The digital revolution and ongoing advances in technology have made it possible to get more content, in more ways, to more people. At the same time, they have also given publishers and content creators a new digital imperative—if content is “born digital,” it can—and should—be “born accessible.”
This could truly be a golden age of access to books and information for people with print disabilities—such as people who are blind or are dyslexic. There are millions of readers that can’t access a print book because of blindness or low vision, mobility impairments or severe learning disabilities. For them, eBook technology promises a new world of opportunity. In fact, for the first time in history, people with print disabilities may be able to purchase and fully utilize an entire world of newly published books, instantly upon publication.
As the nonprofit tech company operating Bookshare, the largest library of accessible books in the world, Benetech believes the time is right for the publishing world to seize this era of opportunity. We believe that all content born digital can—and should—be born accessible.
We understand how to navigate this new world of opportunity—both by identifying the possibilities and working to resolve the challenges. Tremendous progress has been made when it comes to retro-fitting books, especially those that are primarily text, but as digital content becomes richer and more complex, the challenge of making it born accessible will require broader partnerships and technological innovation.
The resources we’ve provided below are meant to help publishers and the myriad of other new, digital content creators understand the basics of how to make content born accessible. These resources highlight the challenges that images, interactivity, math equations and other complex features pose, but also demonstrate how they can be addressed. Working together, we know that accessibility can become a critical component in the creation of all content.
- Top Tips for Creating Accessible EPUB3 Files
- Buy Accessible: What to look for in ebooks (also available as a downloadable Word document)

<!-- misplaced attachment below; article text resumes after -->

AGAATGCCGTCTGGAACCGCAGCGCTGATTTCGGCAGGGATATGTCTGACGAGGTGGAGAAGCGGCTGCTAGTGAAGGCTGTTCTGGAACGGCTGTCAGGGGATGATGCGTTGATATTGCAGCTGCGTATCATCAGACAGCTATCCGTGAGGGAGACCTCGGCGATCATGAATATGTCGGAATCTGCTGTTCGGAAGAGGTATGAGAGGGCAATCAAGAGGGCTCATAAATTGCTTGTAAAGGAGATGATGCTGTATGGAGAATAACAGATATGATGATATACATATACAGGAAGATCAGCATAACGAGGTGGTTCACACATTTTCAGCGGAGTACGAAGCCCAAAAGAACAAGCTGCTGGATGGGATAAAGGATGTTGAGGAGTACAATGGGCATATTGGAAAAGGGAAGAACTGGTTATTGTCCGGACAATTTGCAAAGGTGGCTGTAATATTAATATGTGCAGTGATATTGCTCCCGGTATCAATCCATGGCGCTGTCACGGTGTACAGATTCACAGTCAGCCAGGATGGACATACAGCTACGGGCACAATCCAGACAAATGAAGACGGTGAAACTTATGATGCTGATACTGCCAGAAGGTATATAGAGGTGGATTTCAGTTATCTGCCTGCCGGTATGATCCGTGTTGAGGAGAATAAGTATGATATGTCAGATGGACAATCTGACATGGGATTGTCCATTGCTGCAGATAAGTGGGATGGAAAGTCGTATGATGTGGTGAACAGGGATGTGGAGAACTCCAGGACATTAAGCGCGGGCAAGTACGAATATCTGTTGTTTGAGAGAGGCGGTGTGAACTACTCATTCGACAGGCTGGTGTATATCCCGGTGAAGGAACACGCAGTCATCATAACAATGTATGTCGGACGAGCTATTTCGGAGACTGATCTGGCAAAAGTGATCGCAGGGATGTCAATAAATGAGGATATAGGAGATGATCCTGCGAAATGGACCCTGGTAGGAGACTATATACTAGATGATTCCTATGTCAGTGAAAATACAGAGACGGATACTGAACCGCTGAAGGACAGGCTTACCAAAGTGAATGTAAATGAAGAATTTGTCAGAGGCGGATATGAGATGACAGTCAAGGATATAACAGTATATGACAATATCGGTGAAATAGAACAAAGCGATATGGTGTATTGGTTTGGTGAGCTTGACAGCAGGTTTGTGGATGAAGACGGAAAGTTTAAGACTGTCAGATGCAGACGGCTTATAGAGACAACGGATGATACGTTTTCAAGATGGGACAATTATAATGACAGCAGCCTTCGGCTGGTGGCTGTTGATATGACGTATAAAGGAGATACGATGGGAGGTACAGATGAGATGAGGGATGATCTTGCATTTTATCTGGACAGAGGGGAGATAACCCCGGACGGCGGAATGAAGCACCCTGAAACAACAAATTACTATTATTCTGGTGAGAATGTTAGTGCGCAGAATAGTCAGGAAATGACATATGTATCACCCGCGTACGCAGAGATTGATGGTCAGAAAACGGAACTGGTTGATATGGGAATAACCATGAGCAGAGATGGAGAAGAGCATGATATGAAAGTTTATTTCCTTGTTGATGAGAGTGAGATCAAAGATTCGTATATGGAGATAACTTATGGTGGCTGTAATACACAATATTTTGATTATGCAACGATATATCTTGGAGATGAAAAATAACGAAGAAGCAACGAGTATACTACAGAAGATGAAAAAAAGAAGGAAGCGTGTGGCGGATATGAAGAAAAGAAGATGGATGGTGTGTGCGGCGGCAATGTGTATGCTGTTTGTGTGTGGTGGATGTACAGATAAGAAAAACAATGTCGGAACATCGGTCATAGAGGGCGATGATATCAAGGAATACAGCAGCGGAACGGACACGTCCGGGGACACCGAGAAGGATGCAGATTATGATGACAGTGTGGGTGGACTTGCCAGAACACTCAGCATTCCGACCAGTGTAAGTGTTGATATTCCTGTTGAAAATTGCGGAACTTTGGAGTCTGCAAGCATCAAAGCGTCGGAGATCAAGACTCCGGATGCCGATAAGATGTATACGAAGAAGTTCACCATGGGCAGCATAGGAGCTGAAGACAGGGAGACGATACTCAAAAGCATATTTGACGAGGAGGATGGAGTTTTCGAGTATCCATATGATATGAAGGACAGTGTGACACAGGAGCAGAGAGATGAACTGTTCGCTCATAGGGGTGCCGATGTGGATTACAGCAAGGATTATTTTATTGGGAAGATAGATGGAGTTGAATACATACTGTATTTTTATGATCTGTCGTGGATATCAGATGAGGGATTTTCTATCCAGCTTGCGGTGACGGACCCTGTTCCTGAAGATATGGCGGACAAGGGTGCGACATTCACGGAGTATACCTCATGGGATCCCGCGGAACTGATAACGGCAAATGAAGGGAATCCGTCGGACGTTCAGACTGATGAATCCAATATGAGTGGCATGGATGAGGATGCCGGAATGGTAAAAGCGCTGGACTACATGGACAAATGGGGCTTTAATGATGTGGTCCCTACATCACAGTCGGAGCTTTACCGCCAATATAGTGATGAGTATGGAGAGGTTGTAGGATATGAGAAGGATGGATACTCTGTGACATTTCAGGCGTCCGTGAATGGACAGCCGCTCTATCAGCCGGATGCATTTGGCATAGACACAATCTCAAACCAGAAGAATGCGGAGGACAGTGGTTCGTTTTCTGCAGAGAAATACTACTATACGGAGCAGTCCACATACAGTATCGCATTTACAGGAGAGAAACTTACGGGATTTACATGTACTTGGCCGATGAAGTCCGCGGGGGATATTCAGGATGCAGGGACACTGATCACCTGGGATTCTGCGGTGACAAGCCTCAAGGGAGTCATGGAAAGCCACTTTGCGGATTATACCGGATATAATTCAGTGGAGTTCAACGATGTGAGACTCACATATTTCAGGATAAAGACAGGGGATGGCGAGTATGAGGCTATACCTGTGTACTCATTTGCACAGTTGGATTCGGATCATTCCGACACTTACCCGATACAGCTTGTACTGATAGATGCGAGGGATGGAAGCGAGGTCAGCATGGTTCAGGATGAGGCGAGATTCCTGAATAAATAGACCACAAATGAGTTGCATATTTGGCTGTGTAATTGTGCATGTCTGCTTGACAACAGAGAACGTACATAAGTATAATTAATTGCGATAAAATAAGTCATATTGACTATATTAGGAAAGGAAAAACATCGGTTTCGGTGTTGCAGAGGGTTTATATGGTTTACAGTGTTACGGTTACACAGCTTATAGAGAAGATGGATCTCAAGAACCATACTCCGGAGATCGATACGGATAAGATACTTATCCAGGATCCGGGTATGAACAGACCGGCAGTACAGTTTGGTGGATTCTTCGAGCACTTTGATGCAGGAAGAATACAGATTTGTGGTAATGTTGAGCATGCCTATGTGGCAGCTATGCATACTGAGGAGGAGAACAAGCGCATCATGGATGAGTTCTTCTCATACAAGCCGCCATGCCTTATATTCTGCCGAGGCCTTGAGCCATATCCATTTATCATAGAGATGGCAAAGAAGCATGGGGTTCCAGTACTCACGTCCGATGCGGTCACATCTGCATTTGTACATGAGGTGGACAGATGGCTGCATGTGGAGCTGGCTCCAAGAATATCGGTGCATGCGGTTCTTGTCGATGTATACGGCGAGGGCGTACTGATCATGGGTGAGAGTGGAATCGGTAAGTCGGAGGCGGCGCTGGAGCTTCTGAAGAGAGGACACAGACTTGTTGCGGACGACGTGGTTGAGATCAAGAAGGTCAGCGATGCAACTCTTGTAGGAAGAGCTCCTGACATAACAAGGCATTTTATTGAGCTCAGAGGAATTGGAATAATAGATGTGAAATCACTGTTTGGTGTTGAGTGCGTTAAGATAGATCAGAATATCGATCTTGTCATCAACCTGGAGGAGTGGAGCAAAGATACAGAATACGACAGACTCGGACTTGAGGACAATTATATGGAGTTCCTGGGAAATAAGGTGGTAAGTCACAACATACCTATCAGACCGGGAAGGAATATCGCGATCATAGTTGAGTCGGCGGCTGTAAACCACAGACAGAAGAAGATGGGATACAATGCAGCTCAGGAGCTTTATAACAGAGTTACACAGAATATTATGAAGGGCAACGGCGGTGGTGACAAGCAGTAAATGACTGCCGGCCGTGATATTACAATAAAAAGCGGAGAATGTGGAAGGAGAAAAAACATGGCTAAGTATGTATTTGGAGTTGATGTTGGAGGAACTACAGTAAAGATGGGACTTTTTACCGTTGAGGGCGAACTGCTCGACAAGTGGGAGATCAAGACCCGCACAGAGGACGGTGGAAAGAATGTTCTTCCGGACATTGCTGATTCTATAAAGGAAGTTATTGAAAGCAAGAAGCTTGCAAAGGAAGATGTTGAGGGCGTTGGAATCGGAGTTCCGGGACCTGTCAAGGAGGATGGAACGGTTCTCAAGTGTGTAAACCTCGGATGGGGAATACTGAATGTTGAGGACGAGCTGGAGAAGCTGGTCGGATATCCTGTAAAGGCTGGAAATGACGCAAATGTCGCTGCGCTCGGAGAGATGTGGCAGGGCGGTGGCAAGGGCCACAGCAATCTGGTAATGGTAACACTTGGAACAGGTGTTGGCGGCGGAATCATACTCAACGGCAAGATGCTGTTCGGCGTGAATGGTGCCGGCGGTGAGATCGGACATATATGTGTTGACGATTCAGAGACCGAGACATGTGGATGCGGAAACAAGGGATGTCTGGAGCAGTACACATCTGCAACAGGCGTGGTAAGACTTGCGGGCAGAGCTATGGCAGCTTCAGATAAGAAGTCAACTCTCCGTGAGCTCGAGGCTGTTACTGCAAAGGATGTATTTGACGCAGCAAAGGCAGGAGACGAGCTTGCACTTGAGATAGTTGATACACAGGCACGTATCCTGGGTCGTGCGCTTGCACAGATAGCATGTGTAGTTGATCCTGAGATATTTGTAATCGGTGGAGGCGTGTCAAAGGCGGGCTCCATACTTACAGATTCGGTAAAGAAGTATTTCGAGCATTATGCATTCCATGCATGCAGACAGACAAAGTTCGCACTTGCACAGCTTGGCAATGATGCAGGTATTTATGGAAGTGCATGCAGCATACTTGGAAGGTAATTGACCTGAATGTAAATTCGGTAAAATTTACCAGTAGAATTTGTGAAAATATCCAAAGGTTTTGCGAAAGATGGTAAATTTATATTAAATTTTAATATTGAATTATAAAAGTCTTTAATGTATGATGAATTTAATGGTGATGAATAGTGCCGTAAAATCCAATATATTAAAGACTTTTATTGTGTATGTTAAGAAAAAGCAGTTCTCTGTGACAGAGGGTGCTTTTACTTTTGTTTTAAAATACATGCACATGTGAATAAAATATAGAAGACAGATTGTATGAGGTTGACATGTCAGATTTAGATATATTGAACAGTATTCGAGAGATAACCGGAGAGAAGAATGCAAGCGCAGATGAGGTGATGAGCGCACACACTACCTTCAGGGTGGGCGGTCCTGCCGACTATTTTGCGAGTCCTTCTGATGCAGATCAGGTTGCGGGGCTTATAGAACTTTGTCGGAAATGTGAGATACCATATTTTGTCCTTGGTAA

- Accessible EPUB 3, Matt Garrish, O’Reilly
- EPUB 3 Accessibility Guidelines, Matt Garrish
- Access All Areas: Why Accessibility will be Critical to the Future of Publishing
- Royal National Institute of Blind People (RNIB) Library Service
- The DIAGRAM Center
- Image Guidelines for EPUB3, DIAGRAM Center
- Accessible Image Sample Book, DIAGRAM Center
- 3D Printing for Accessible Materials in Schools
- NCAM (National Center for Accessible Media) Guidelines
- BANA Guidelines and Standards for Tactile Graphics
- Accessible Images on Load2Learn, RNIB and Dyslexia Action
- Accessible Images – Guidance for Using and Creating, RNIB
- Training Webinars, DIAGRAM Center
New Born Accessible project: MathML Cloud
- Tools for Creating Accessible Math, DIAGRAM Center
- Solutions for Accessibility Community, National Science Foundation & Design Science
- Tips and Tutorials for Creating Accessible Content, The California State University
- Poet – an open-source tool for adding image descriptions to digital books.
- Product Matrices, The DIAGRAM Center: A guide to image-description support in digital talking book (DTB) and e-book hardware and software reading systems
- Authoring Tool Accessibility Guidelines (ATAG) 2.0
Discoverability of Your Accessible Content
- The Accessibility Metadata Project: Working to make accessible content discoverable so that quality educational resources on the web can be found and used by students and others who need it.